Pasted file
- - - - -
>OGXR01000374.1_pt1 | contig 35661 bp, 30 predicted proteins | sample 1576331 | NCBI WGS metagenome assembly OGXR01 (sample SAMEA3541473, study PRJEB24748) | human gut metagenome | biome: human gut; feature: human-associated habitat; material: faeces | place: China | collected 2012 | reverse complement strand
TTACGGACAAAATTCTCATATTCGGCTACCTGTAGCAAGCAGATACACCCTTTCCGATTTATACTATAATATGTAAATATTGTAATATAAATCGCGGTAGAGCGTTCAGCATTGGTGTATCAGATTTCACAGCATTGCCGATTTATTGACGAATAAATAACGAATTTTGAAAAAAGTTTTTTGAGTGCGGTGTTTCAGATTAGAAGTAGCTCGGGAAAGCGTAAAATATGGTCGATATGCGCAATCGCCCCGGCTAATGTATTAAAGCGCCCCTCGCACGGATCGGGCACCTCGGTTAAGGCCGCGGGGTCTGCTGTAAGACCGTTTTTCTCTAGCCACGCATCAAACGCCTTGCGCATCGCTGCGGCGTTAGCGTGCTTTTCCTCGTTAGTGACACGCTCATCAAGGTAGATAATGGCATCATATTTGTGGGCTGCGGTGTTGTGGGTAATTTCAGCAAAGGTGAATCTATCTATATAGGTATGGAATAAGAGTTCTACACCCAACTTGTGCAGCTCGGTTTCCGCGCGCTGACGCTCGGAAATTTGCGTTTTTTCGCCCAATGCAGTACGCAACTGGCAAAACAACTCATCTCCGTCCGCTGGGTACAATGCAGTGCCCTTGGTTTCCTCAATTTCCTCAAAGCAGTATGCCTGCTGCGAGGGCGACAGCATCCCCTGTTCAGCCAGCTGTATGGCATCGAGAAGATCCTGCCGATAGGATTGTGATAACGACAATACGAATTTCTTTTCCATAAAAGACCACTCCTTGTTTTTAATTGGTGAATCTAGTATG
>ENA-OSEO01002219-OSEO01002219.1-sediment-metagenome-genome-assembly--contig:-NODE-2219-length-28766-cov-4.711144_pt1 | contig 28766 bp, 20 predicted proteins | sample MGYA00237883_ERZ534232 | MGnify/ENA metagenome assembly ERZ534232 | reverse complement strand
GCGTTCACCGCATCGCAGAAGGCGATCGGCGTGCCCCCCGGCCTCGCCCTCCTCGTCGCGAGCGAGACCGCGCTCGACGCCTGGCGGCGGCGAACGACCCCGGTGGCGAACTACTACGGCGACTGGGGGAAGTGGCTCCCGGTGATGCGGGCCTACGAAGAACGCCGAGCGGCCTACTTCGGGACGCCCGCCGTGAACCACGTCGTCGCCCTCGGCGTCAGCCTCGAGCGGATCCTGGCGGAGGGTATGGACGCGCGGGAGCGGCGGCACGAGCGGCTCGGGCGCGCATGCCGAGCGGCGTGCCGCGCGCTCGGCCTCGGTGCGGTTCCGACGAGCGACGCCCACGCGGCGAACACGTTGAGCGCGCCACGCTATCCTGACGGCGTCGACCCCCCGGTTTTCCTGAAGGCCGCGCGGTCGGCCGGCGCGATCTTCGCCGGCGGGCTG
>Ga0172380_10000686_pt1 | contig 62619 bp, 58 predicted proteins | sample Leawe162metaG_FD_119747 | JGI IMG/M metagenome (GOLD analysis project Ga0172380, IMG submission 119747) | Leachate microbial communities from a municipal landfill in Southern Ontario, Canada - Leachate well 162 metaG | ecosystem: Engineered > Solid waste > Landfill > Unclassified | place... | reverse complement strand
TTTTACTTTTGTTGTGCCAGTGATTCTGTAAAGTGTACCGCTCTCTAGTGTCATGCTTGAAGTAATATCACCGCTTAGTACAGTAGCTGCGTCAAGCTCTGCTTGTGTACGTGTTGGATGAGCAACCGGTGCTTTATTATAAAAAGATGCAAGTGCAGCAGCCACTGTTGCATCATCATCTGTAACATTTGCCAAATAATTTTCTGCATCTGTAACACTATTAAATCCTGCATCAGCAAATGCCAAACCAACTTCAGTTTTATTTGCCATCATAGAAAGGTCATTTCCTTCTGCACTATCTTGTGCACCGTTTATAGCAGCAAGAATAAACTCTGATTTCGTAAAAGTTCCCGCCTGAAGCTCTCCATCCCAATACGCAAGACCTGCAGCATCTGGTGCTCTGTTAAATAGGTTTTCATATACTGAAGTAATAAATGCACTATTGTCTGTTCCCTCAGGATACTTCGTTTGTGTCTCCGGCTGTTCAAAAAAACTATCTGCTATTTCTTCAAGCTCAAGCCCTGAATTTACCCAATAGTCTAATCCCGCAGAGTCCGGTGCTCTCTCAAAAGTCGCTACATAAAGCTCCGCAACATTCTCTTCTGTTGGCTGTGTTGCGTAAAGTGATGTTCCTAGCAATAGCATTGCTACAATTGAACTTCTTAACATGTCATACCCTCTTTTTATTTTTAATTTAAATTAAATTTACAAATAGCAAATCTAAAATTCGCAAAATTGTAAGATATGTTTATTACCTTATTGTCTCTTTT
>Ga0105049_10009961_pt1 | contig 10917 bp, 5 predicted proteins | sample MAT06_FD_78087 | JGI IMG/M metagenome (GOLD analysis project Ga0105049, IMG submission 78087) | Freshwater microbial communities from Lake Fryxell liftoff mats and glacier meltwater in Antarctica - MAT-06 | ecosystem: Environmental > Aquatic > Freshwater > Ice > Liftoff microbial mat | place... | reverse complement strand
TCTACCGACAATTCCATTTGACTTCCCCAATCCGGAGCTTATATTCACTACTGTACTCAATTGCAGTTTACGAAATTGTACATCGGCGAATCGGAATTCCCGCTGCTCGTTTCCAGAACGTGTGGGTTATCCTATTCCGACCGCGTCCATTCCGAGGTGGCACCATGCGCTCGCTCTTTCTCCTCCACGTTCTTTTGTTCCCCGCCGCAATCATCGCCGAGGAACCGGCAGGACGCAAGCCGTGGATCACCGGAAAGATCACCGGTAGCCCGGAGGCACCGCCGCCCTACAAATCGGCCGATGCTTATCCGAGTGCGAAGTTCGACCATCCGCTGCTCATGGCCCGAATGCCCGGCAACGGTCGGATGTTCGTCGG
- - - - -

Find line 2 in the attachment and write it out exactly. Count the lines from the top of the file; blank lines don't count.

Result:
TTACGGACAAAATTCTCATATTCGGCTACCTGTAGCAAGCAGATACACCCTTTCCGATTTATACTATAATATGTAAATATTGTAATATAAATCGCGGTAGAGCGTTCAGCATTGGTGTATCAGATTTCACAGCATTGCCGATTTATTGACGAATAAATAACGAATTTTGAAAAAAGTTTTTTGAGTGCGGTGTTTCAGATTAGAAGTAGCTCGGGAAAGCGTAAAATATGGTCGATATGCGCAATCGCCCCGGCTAATGTATTAAAGCGCCCCTCGCACGGATCGGGCACCTCGGTTAAGGCCGCGGGGTCTGCTGTAAGACCGTTTTTCTCTAGCCACGCATCAAACGCCTTGCGCATCGCTGCGGCGTTAGCGTGCTTTTCCTCGTTAGTGACACGCTCATCAAGGTAGATAATGGCATCATATTTGTGGGCTGCGGTGTTGTGGGTAATTTCAGCAAAGGTGAATCTATCTATATAGGTATGGAATAAGAGTTCTACACCCAACTTGTGCAGCTCGGTTTCCGCGCGCTGACGCTCGGAAATTTGCGTTTTTTCGCCCAATGCAGTACGCAACTGGCAAAACAACTCATCTCCGTCCGCTGGGTACAATGCAGTGCCCTTGGTTTCCTCAATTTCCTCAAAGCAGTATGCCTGCTGCGAGGGCGACAGCATCCCCTGTTCAGCCAGCTGTATGGCATCGAGAAGATCCTGCCGATAGGATTGTGATAACGACAATACGAATTTCTTTTCCATAAAAGACCACTCCTTGTTTTTAATTGGTGAATCTAGTATG